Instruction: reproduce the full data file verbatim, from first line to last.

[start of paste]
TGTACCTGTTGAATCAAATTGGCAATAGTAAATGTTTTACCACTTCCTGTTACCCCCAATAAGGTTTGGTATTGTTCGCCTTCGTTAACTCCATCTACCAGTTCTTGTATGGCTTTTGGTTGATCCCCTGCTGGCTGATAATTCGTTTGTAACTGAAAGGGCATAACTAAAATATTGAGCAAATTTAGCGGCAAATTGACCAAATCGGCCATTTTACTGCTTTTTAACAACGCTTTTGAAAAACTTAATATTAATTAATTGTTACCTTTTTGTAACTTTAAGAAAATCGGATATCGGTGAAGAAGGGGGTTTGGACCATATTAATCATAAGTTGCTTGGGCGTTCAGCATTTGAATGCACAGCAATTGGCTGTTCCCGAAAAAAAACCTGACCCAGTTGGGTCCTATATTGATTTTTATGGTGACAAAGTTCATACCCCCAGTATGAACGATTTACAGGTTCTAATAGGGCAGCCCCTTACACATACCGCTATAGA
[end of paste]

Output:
TGTACCTGTTGAATCAAATTGGCAATAGTAAATGTTTTACCACTTCCTGTTACCCCCAATAAGGTTTGGTATTGTTCGCCTTCGTTAACTCCATCTACCAGTTCTTGTATGGCTTTTGGTTGATCCCCTGCTGGCTGATAATTCGTTTGTAACTGAAAGGGCATAACTAAAATATTGAGCAAATTTAGCGGCAAATTGACCAAATCGGCCATTTTACTGCTTTTTAACAACGCTTTTGAAAAACTTAATATTAATTAATTGTTACCTTTTTGTAACTTTAAGAAAATCGGATATCGGTGAAGAAGGGGGTTTGGACCATATTAATCATAAGTTGCTTGGGCGTTCAGCATTTGAATGCACAGCAATTGGCTGTTCCCGAAAAAAAACCTGACCCAGTTGGGTCCTATATTGATTTTTATGGTGACAAAGTTCATACCCCCAGTATGAACGATTTACAGGTTCTAATAGGGCAGCCCCTTACACATACCGCTATAGA